We walk by faith, not by sight. (2 Corinthians 5:7, NASB)
We tend to react
only to what seems real to us. And as humans, we interpret reality primarily by
what we can see. If it happens to be visible, it’s real. If not, it can’t be
But even science
tells us that our sight perceives only a fraction of reality. Many “lower” animals perceive the world very
adequately without the sight we experience. In fact, many of them sense vast
portions of reality we never notice in our heavy dependence on sight.
For example, many
animals live in a world of smell. They rely on it to find food, to find mates,
and to protect themselves. Some scientists believe that pigeons and salmon can
use scent to navigate great distances.
animals, including certain butterflies and birds, seem to find their way across
vast distances of unfamiliar territory simply by sensing the earth’s
platypus, and other species can sense electrical impulses in the bodies of
their prey. Rattlesnakes and their fellow pit vipers find their prey through an
organ that detects body heat. Bats can fly with incredible agility and
accuracy, even picking insects out of midair in the dark, using their built-in
Some animals and
plants can predict the weather as well as we can, or even better. They seem to know
of coming thunderstorms, earthquakes, or volcanic eruptions, perhaps because
they can perceive electrical charges in the air, hear low-frequency vibrations,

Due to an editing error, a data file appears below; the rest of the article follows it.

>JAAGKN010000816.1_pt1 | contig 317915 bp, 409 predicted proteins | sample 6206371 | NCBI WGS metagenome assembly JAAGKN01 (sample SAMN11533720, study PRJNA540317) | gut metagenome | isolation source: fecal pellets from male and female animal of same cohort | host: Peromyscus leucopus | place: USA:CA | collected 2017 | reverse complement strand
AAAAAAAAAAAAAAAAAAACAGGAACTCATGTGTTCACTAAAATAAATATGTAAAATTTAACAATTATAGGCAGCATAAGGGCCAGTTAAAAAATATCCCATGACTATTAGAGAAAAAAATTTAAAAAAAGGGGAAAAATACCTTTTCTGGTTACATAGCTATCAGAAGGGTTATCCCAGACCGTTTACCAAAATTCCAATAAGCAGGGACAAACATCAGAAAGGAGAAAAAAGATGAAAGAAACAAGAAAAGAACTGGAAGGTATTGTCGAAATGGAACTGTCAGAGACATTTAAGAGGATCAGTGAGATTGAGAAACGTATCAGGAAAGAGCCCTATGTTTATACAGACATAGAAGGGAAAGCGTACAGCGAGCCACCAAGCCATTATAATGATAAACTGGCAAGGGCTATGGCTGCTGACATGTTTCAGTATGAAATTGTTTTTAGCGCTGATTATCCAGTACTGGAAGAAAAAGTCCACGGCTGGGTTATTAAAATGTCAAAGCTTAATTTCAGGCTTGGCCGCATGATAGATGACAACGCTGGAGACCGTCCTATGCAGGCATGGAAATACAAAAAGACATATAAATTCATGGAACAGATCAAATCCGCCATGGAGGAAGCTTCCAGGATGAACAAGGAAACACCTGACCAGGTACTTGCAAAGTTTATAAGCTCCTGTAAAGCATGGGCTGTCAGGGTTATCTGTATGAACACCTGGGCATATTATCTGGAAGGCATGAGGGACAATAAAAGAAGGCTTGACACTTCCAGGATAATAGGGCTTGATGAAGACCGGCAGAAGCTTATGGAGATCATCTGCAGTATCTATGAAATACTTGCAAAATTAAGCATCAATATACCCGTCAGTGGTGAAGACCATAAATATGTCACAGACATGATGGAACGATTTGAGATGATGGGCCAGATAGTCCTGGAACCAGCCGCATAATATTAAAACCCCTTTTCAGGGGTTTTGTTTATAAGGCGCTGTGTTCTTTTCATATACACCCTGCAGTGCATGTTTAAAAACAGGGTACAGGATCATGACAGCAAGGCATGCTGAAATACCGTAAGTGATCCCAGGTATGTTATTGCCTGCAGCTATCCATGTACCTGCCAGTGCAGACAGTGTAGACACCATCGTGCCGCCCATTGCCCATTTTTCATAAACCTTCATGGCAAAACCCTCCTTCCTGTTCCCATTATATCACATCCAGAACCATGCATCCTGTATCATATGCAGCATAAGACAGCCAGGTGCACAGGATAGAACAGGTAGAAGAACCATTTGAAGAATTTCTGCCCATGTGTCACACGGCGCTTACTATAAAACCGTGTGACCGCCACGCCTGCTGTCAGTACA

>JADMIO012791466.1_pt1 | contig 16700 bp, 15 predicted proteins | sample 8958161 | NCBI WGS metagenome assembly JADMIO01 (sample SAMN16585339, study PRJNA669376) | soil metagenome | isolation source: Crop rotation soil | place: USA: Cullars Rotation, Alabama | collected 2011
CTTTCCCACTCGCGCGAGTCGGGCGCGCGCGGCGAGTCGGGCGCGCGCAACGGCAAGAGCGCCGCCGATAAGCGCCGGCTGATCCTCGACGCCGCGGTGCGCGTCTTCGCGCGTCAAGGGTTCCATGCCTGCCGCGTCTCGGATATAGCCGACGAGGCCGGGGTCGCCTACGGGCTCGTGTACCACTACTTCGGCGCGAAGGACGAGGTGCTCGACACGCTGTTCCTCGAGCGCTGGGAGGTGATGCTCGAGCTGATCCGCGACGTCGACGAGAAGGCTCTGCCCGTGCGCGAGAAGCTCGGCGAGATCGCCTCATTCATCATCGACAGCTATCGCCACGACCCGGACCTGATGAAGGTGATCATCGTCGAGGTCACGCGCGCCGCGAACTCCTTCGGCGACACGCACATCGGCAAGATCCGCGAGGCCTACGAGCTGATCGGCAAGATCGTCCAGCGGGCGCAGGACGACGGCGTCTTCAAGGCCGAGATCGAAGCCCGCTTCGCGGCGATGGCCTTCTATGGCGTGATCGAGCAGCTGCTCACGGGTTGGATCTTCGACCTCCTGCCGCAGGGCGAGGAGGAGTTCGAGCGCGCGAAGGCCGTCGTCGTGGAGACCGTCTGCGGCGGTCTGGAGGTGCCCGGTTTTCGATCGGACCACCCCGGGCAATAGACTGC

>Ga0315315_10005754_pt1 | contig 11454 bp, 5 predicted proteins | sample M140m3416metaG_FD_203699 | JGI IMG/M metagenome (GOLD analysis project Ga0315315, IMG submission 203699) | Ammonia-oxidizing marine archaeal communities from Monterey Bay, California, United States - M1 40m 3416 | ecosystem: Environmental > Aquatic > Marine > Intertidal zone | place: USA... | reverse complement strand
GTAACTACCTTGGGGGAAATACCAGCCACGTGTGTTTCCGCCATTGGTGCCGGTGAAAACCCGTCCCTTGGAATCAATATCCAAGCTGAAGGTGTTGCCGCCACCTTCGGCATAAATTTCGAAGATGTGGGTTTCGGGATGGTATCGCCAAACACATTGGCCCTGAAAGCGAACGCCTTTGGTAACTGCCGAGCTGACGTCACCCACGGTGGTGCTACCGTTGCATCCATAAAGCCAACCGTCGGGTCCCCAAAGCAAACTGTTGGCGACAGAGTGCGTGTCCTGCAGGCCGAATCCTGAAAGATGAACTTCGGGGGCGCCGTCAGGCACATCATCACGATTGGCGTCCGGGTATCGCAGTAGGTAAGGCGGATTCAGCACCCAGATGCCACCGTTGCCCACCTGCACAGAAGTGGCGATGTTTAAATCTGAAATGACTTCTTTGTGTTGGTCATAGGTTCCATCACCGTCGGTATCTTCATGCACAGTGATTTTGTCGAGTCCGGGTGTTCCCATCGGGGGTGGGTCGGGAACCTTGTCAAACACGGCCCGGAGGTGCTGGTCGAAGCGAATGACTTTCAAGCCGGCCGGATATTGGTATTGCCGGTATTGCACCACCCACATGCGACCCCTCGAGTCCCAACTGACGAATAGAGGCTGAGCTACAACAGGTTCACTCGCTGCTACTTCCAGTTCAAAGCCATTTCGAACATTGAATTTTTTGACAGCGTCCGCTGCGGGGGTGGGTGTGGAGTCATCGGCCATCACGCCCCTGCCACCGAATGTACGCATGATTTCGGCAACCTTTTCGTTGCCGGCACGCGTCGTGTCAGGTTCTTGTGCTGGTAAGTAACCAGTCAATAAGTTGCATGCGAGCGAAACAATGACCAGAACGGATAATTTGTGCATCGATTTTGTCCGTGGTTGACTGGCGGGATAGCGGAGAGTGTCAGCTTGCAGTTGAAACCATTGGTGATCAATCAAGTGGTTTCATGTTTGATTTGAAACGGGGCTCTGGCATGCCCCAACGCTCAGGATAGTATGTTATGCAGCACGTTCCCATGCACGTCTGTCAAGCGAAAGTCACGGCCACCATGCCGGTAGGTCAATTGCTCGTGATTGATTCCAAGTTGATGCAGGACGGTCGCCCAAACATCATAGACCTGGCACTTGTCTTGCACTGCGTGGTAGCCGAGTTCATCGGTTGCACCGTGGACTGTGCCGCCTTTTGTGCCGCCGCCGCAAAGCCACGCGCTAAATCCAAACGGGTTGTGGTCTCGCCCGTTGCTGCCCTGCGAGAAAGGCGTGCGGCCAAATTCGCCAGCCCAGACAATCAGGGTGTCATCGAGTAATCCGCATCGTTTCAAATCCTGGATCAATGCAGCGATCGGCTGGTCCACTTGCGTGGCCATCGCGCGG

or feel tiny tremors to which we are oblivious.
Even in the area of
sight, we are sometimes left far behind. Birds of prey can clearly see what is
almost invisible to us. And some insects see colors the human eye can’t
All this reminds us
that as physical beings, we humans operate on a heavily filtered version of
reality. Sight leaves us in the dark in many, many respects. And if we perceive
so little of what is real in a physical sense, imagine how little we perceive
of the realities that are not dependent on matter.
That brings us to
Hebrews 11. It talks about people who pleased God by trusting Him, despite the
way things looked around them. Noah spent many years building an ark, based
purely on God’s warnings about things not
yet seen (v.7, NASB). Moses overcame all the trials and difficulties of
leading Israel out of Egypt because he
endured, as seeing Him who is unseen (v.27, NASB).
All these saints
lived wisely and fruitfully by focusing on the reality of God’s presence.
Almighty God was always with them. They knew it was true, and they acted like
it, even though their eyes could not see Him.
I long to live that
way, knowing and trusting that reality, living in full response to His personal
presence with me. What a joy it would be to consistently act and react as seeing Him who is unseen (v.27,
I want to live and
serve that way, to pray and worship, to think and talk as being immediately
with Him always and forever.
Live in response to Sovereign God,
not in response to your childish fears.
Walk in the light of all He is,
not in the shadow of your own smallness.